Graphic: DOROTHY KGOSI
Graphic: DOROTHY KGOSI

Localisation is rapidly gaining favour as a policy that will kick-start economic growth and transform the economy. Yet the Centre for Development & Enterprise's (CDE’s) penetrating analysis of the dangers of localisation makes it clear that this is by no means certain, and that localisation is in fact a complex web of trade-offs and unintended consequences that need to be carefully weighed.

The steel industry demonstrates just how important many of the issues raised in the CDE paper are, and how much more thought needs to be given to the policy — followed by swift action.

The first point to make is that the definition of localisation within the steel industry remains opaque. For example, would Duferco count as a local supplier? Thanks in the main to the unwise decision to close Saldanha Steel, we have had to resort to importing hot rolled coil (HRC). We beneficiate this imported HRC substantially to produce galvanised steel, which is then used in a wide range of downstream industries.

Would this beneficiated product be considered “local enough” to fall into the government procurement guidelines for the much-heralded infrastructure programme, and now the big shift to renewable energy? Our efforts to obtain clarity from the department of trade, industry & competition have fallen on deaf ears to date.

The reason Duferco has to import the basic HRC for beneficiation is simply that ArcelorMittal SA’s (Amsa’s) remaining, superannuated plant in Vanderbijlpark could not supply the quantities we need reliably, nor is its quality consistent. More importantly, Amsa does not tolerate competition in the domestic flat steel market.

This last point is an example of one of the unintended consequences of localisation raised in the CDE paper — the cost and quality effect of localisation. Localisation runs the risk of imposing extra costs and inefficiencies on the economy as a whole.

Iscor/Amsa is a well-known product of a previous localisation drive under the old apartheid government, and was able to establish itself as the dominant (and now sole) purveyor of the HRC that all steel producers need — it’s just not very competitive because it doesn’t have to be. Protection of Amsa has been continued in the democratic era via tariffs on imported steel.

Duferco applied in July 2020 for a rebate on these tariffs to protect its own business and those of other members of the steel ecosystem, but the department has still not responded. Ironically, this protection of the “local” (though internationally owned) Amsa is adversely affecting another localisation project — it must not be forgotten that Duferco SA is a 50% joint project with the Industrial Development Corporation, making it a much more local company than Amsa.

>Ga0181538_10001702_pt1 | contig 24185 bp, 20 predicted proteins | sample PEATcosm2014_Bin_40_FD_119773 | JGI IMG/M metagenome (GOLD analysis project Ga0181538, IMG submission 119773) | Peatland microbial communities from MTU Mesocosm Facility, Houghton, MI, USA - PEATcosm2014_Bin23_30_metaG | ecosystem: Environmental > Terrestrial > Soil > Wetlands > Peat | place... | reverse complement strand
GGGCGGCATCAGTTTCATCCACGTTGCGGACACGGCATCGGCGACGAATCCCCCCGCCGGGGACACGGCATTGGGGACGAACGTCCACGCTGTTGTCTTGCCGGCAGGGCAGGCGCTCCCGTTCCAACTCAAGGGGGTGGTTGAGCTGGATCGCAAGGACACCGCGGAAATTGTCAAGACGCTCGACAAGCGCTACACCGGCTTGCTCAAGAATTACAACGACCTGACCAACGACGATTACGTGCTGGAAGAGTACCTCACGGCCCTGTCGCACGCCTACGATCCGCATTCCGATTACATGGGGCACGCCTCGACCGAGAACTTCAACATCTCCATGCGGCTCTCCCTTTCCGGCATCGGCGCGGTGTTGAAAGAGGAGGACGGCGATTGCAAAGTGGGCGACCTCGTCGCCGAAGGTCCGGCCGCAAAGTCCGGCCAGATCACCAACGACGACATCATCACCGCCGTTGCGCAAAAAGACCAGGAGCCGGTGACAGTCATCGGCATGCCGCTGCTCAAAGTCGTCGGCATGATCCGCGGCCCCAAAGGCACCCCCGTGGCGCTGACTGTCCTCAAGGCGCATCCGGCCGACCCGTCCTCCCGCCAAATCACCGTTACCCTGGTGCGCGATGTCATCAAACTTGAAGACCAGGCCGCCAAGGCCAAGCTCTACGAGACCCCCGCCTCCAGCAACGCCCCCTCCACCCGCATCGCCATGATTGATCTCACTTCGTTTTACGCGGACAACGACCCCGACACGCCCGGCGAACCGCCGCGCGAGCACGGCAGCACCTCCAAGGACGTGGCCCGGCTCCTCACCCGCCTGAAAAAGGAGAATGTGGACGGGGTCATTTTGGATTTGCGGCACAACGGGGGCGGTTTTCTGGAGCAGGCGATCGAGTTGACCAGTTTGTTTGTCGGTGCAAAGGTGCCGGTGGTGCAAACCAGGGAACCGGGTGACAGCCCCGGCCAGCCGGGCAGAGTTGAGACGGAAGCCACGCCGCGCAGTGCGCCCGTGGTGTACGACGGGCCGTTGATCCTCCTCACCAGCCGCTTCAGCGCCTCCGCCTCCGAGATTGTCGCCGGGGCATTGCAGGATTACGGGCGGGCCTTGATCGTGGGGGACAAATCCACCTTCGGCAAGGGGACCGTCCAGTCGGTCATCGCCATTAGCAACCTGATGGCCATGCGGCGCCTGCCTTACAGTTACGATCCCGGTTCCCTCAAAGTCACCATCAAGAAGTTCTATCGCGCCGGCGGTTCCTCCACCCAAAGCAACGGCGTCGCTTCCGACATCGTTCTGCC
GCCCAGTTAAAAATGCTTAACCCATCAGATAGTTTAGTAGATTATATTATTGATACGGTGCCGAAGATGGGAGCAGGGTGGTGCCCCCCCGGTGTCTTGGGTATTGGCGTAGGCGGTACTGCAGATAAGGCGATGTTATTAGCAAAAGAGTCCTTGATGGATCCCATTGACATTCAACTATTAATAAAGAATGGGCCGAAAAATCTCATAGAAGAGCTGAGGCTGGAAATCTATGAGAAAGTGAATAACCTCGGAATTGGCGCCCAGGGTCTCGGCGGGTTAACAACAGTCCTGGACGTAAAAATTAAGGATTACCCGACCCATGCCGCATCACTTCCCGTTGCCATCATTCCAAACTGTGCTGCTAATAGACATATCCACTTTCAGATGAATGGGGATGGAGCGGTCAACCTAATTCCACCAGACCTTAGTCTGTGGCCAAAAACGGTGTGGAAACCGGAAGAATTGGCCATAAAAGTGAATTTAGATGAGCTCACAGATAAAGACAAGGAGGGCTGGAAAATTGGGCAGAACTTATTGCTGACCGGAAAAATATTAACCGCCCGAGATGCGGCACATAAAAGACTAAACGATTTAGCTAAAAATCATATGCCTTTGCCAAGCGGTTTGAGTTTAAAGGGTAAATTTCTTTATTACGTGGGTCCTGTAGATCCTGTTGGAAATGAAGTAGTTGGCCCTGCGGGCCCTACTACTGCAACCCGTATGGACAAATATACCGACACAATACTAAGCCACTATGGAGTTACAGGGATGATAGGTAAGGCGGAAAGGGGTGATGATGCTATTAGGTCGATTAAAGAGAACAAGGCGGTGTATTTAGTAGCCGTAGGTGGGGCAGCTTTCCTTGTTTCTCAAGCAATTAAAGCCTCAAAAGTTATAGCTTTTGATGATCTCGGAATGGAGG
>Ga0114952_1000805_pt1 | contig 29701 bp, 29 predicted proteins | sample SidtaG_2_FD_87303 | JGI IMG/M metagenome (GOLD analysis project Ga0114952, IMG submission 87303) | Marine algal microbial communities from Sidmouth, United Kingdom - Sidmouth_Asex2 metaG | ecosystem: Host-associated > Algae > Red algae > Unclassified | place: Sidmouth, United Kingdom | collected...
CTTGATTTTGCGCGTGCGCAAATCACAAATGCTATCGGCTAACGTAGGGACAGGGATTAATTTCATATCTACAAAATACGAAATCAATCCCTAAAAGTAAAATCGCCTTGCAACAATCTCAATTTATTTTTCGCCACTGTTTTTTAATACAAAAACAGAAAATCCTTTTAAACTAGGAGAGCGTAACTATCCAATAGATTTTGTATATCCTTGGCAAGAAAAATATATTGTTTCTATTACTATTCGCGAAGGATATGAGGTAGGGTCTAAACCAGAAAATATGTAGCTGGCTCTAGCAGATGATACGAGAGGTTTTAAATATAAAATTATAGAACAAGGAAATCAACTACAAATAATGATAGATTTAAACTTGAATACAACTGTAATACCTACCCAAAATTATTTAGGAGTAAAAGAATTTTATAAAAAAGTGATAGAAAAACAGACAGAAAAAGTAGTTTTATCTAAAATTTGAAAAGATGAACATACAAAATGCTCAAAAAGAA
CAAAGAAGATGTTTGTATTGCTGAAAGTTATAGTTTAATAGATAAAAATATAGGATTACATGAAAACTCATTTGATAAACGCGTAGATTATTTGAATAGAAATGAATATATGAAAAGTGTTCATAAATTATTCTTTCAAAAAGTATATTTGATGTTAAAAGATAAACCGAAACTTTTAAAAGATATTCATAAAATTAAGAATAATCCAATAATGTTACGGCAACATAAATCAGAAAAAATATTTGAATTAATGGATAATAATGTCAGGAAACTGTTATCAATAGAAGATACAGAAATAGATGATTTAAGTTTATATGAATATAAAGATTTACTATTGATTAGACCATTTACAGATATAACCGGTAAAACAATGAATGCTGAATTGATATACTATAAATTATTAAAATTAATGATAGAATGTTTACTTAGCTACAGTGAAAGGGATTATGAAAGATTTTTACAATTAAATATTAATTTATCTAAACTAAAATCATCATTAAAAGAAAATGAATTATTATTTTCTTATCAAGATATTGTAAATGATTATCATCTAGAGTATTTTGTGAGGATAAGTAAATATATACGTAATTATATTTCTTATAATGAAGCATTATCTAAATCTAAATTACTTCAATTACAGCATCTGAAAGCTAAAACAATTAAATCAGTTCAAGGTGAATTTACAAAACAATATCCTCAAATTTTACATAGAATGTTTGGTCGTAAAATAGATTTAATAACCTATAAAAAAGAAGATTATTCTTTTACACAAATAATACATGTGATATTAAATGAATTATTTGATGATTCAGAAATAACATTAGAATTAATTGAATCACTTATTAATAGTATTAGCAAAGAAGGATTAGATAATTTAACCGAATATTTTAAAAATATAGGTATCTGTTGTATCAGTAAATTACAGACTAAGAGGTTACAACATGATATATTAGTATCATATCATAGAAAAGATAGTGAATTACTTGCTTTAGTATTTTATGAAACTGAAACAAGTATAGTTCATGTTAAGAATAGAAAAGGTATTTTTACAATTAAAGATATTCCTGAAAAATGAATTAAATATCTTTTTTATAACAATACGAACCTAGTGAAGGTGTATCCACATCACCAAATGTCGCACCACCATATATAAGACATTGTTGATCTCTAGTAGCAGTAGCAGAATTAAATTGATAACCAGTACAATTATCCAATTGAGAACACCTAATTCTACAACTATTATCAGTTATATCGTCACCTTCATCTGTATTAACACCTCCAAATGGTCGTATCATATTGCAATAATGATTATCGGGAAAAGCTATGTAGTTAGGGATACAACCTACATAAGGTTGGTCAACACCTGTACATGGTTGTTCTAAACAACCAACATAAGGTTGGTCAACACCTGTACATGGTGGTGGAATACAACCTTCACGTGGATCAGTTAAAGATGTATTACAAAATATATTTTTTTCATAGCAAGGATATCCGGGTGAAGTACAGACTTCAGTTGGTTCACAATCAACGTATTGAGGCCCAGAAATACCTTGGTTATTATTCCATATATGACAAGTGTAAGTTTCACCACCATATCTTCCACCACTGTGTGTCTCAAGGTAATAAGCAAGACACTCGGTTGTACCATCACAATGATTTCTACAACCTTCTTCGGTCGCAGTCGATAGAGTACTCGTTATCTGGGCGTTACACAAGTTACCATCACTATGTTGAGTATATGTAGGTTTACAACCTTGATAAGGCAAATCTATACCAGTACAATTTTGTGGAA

It’s worth noting here that when Duferco imports steel and beneficiates it for export we compete successfully in global markets because we do not have to pay the import tariffs imposed to protect Amsa in the domestic market. Local markets receive none of the benefits that are actually reserved for customers abroad.

It must also be recognised that the extra cost and inefficiency implicit in localisation is passed on to the rest of the economy because steel is so fundamental to virtually every sector. In SA, steel creates 190,000 jobs directly; the major steel-consuming industries contribute about 15% to our GDP and employ 8-million people directly and indirectly.

All of these businesses are rendered less efficient and competitive because of the protection afforded to Amsa. The sustainability and growth of jobs across the entire economy are also affected. At the same time, domestic consumers are hit by higher prices and, very often, inferior goods. It is really dramatic that all these efforts made by the government and the downstream industry are thwarted through the lack of a business plan orientated to make the SA primary steel industry more competitive compared to international manufactures. 

Making the local steel market more competitive will also help ensure SA companies can compete better on global markets because the steel they use is less expensive and of good quality. Do I need to add that a strong export sector is critical to an economically healthy SA?

In conclusion, I would like to emphasise that Duferco — and other members of the steel ecosystem — are all in favour of localisation, but its clear goal needs to be economic growth, not just blind protectionism. The CDE report called out the deleterious effects a lack of competition has on economic growth and industrialisation.

This is a perfect opportunity for the government to pursue its localisation strategy intelligently by steering us away from a steel monopoly in which Amsa is both sole local producer of HRC and has its own rerolled business. In so doing, it will create the conditions for a vibrant, job-creating local steel industry on the back of the real, free and fair competition that is desperately needed by downstream manufacturers.

To illustrate this point, consider the highly topical issue of the transition to renewable energy. It is calculated that 35-45 tonnes of steel are required for each megawatt of solar power added to the grid. Despite the soft loan announced at COP26, it is clearly vital that this steel is obtained at the best price and quality, and that there are no supply bottlenecks.

Duferco and other rerollers that use imported steel can provide the competition necessary to challenge the domination of the local market by a complacent incumbent like Amsa. We already know that Amsa cannot supply the HRC we need reliably and at the right quality and price — how will it cope with the massive amounts the proposed solar rollout will require ?

The ball is in the court of the department of trade, industry & competition.

• Sanges is Duferco MD.

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